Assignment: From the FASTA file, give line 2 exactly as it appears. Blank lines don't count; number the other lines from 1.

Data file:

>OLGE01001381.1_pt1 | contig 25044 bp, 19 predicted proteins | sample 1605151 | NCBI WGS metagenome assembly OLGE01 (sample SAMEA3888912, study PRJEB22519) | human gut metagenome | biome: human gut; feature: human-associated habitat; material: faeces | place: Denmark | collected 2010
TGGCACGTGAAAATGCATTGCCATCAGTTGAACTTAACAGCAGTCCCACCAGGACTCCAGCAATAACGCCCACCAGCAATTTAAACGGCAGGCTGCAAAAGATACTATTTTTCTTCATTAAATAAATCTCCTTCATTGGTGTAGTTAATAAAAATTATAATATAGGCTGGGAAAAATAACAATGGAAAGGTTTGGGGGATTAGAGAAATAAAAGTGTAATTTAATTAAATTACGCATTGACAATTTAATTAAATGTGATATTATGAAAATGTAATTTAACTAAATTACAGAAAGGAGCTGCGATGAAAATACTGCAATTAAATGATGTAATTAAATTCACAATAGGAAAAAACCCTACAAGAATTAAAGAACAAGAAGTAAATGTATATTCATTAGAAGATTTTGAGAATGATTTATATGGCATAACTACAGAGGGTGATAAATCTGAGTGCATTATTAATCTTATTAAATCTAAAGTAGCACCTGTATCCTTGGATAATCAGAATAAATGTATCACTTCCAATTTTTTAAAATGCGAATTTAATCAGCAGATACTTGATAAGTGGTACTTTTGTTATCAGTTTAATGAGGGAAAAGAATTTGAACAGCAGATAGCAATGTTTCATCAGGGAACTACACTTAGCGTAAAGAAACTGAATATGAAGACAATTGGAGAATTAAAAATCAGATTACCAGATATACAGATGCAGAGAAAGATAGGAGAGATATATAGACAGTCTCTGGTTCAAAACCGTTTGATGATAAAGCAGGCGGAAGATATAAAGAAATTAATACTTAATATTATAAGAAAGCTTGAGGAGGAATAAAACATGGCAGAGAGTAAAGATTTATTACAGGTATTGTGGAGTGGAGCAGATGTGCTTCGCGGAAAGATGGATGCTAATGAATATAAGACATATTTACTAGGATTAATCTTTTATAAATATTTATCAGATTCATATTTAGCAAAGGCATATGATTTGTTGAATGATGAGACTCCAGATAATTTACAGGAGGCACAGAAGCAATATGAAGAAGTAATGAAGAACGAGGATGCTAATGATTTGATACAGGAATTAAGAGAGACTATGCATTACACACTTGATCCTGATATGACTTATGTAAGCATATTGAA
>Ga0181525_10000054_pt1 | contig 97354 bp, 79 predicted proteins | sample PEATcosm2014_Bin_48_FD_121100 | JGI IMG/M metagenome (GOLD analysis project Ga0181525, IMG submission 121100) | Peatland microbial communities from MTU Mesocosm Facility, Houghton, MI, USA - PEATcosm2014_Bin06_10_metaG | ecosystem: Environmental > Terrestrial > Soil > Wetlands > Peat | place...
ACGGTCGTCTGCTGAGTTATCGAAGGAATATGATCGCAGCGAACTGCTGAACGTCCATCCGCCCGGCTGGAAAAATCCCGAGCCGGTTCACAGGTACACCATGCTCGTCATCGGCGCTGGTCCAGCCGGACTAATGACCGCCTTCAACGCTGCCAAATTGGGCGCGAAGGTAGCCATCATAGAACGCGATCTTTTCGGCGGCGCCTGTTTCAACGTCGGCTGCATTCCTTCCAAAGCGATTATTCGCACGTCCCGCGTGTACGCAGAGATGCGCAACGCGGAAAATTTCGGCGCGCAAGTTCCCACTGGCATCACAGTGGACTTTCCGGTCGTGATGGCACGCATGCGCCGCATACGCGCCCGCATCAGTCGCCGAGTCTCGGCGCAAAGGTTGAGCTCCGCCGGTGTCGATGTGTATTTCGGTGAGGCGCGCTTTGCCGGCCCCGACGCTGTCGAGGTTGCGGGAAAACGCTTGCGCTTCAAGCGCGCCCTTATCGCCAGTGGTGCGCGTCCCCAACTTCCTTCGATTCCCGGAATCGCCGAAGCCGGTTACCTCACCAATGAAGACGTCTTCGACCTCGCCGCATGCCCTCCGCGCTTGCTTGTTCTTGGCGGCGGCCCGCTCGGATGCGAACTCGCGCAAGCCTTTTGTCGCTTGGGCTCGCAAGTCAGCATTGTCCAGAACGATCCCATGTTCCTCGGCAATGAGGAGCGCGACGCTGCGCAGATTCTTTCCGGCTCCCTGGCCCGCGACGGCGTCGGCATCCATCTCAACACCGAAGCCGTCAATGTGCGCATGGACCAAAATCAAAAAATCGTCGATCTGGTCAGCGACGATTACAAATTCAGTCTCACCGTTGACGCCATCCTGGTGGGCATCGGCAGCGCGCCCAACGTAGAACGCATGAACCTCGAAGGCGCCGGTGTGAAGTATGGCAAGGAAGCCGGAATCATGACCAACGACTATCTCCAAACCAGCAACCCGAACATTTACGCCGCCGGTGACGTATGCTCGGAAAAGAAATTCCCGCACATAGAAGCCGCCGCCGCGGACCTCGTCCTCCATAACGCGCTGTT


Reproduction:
TGGCACGTGAAAATGCATTGCCATCAGTTGAACTTAACAGCAGTCCCACCAGGACTCCAGCAATAACGCCCACCAGCAATTTAAACGGCAGGCTGCAAAAGATACTATTTTTCTTCATTAAATAAATCTCCTTCATTGGTGTAGTTAATAAAAATTATAATATAGGCTGGGAAAAATAACAATGGAAAGGTTTGGGGGATTAGAGAAATAAAAGTGTAATTTAATTAAATTACGCATTGACAATTTAATTAAATGTGATATTATGAAAATGTAATTTAACTAAATTACAGAAAGGAGCTGCGATGAAAATACTGCAATTAAATGATGTAATTAAATTCACAATAGGAAAAAACCCTACAAGAATTAAAGAACAAGAAGTAAATGTATATTCATTAGAAGATTTTGAGAATGATTTATATGGCATAACTACAGAGGGTGATAAATCTGAGTGCATTATTAATCTTATTAAATCTAAAGTAGCACCTGTATCCTTGGATAATCAGAATAAATGTATCACTTCCAATTTTTTAAAATGCGAATTTAATCAGCAGATACTTGATAAGTGGTACTTTTGTTATCAGTTTAATGAGGGAAAAGAATTTGAACAGCAGATAGCAATGTTTCATCAGGGAACTACACTTAGCGTAAAGAAACTGAATATGAAGACAATTGGAGAATTAAAAATCAGATTACCAGATATACAGATGCAGAGAAAGATAGGAGAGATATATAGACAGTCTCTGGTTCAAAACCGTTTGATGATAAAGCAGGCGGAAGATATAAAGAAATTAATACTTAATATTATAAGAAAGCTTGAGGAGGAATAAAACATGGCAGAGAGTAAAGATTTATTACAGGTATTGTGGAGTGGAGCAGATGTGCTTCGCGGAAAGATGGATGCTAATGAATATAAGACATATTTACTAGGATTAATCTTTTATAAATATTTATCAGATTCATATTTAGCAAAGGCATATGATTTGTTGAATGATGAGACTCCAGATAATTTACAGGAGGCACAGAAGCAATATGAAGAAGTAATGAAGAACGAGGATGCTAATGATTTGATACAGGAATTAAGAGAGACTATGCATTACACACTTGATCCTGATATGACTTATGTAAGCATATTGAA